Getting Down to the Roots of Breeding Better Corn
By Allan Maurer, NCBiotech Writer
If you want a better corn crop, you need to get to the root of the matter.
So says Duke University scientist Philip Benfey, Ph.D., who co-founded his second startup company, Durham-based Hi Fidelity Genetics, to use data on roots to breed and sell corn seed with higer yields.
Benfey’s previous company, Grassroots Biotechnology, sold to Monsanto for an undisclosed amount in 2013. It also focused on root traits, primarily of switchgrass, a potential biofuel. But Hi Fidelity Genetics has a different business model, he tells the North Carolina Biotechnology Center.
“We’re in the process of developing a fully integrated seed company,” says Benfey. “Our goal is to sell conventional corn seed. We’re not doing genetic modification. It’s data driven and exploits our intellectual property around root traits.”
|Hi Fidelity Genetics' RootTracker devices help speed the search for desired corn traits. -- Hi Fidelity Genetics photos|
The company uses its RootTracker field device to collect data on root traits. “Our approach is to improve breeding, make it faster and get greater value,” Benfey says. That may even lead to seeds that grow good corn crops in niche markets such as the Southeast, where the soil and weather make it difficult.
“In the Midwest,” Benfey notes, “They have 10 feet of top soil. In the Southeast, we’re lucky to have six inches.”
All corn seed sold in the U.S. is hybrid, Benfey points out. “It’s the result of crossing two parents. Hybrid is bigger, stronger and higher yielding.”
Hi Fidelity Genetics has research underway that predicts which of two potential parents result in bigger, stronger hybrids in different locations, “Much faster and in specific ways.”
Benfey said the company’s data-driven process is similar to the statistical approach brought to baseball described in Michael Lewis’ book, “Moneyball.” There, the trick was to identify aspects of baseball players overlooked or undervalued by scouts. It resulted in more wins for much less money.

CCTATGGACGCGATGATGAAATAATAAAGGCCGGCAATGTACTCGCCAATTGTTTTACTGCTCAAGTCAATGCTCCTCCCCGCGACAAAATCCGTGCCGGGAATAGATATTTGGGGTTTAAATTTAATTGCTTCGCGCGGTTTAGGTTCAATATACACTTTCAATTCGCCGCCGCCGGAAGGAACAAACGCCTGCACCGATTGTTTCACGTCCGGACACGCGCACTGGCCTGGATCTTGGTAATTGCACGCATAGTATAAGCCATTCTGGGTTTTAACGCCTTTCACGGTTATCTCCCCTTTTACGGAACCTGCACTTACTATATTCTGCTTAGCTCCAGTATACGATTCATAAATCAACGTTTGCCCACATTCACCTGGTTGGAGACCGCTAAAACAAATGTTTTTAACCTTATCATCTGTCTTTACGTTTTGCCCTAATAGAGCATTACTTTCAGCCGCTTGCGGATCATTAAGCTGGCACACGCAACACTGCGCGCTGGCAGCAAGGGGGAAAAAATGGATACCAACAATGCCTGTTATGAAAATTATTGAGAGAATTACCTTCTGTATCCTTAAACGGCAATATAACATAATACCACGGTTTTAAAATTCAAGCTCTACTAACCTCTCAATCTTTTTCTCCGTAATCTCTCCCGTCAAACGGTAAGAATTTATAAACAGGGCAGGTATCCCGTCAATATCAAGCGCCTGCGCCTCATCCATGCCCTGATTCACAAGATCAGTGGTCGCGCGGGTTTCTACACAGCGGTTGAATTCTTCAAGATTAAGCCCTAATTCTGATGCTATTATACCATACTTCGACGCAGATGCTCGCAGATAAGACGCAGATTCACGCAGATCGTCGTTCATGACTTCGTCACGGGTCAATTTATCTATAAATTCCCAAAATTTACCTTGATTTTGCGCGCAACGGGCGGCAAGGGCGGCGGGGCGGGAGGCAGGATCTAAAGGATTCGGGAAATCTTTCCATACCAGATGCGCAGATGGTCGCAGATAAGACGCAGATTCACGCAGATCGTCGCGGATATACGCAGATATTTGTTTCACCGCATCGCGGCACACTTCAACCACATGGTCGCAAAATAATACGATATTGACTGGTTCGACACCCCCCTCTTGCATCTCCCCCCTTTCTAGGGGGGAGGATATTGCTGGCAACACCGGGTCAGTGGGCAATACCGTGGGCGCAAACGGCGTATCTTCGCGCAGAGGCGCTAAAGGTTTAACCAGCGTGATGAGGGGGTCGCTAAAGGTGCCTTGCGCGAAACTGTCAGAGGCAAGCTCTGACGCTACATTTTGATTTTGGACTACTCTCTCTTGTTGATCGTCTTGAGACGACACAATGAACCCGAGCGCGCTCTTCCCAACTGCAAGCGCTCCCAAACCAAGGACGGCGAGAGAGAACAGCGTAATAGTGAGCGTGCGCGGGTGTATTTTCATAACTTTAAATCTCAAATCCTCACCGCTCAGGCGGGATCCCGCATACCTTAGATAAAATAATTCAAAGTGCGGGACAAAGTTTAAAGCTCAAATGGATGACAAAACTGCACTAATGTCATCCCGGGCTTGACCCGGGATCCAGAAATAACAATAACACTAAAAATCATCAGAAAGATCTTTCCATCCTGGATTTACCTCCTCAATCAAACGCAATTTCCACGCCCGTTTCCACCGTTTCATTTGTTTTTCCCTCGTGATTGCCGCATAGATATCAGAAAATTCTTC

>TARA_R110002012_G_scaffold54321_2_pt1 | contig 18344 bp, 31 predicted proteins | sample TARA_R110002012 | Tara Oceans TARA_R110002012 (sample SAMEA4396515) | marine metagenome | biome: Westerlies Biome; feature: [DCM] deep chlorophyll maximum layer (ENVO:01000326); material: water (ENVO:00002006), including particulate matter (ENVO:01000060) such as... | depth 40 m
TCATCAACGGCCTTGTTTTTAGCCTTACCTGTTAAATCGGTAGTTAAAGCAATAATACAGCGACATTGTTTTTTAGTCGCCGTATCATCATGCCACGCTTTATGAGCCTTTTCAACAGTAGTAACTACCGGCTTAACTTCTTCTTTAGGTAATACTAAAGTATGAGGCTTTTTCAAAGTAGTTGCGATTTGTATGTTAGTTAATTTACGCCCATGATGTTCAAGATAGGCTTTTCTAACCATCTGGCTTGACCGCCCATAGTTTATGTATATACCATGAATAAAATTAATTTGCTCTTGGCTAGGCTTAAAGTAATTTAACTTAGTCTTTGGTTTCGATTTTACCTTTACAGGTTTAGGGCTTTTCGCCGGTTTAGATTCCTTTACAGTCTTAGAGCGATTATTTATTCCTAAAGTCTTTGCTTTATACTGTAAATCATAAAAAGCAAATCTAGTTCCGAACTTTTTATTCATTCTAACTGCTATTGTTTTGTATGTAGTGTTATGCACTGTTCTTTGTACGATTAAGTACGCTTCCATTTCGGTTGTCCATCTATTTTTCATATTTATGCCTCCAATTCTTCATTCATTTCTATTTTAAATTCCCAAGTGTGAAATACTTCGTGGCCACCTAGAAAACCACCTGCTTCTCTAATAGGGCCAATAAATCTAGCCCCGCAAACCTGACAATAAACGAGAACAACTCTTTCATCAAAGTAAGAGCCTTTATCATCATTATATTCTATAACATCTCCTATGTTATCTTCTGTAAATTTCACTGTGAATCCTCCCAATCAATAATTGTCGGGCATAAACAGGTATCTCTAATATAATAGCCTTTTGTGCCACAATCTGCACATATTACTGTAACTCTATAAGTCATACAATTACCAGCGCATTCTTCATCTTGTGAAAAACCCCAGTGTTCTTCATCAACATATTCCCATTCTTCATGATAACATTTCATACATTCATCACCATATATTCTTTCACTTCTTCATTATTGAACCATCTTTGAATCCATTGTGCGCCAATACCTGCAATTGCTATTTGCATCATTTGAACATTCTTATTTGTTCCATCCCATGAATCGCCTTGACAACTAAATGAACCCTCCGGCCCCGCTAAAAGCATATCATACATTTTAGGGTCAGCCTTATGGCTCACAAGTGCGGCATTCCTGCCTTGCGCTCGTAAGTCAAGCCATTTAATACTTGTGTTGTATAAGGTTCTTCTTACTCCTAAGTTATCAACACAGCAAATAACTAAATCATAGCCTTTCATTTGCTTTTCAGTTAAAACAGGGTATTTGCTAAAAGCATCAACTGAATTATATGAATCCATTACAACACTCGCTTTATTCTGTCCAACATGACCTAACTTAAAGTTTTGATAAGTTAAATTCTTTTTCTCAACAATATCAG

“Breeders tend to be like baseball scouts,” Benfey explains. “They look for particular attributes in corn lines but can miss things because they’re not looking at them in a statistical manner.”
While the company’s focus is on developing corn seed, it may also both license and sell the RootTracker device and technology. “It can also act as the canary in a coal mine,” Benfey says, “and alert farmers to infestation and water issues. There are all sorts of ways for farmers to use it and it can be used for other plants. But that’s not our preferred first market.”
Benfey, a Howard Hughes Medical Institute researcher, who co-founded the company in 2014 with Spencer Maughan, CEO, chairs the new startup’s scientific advisory board. Hi Fidelity Genetics differs from Grassroots in its approach to financing as well as product development.
Grassroots never took any outside financing, but Hi Fidelity raised a seed round and is currently the process of raising a multi-million-dollar A round of funding. The company also won a $500,000 Advanced Research Projects Agency-Energy grant. It has five employees but expects to ramp up staff in the next six months.
The company has been breeding corn the last four years and expects to sell its first seed in 2018 for the 2019 growing season.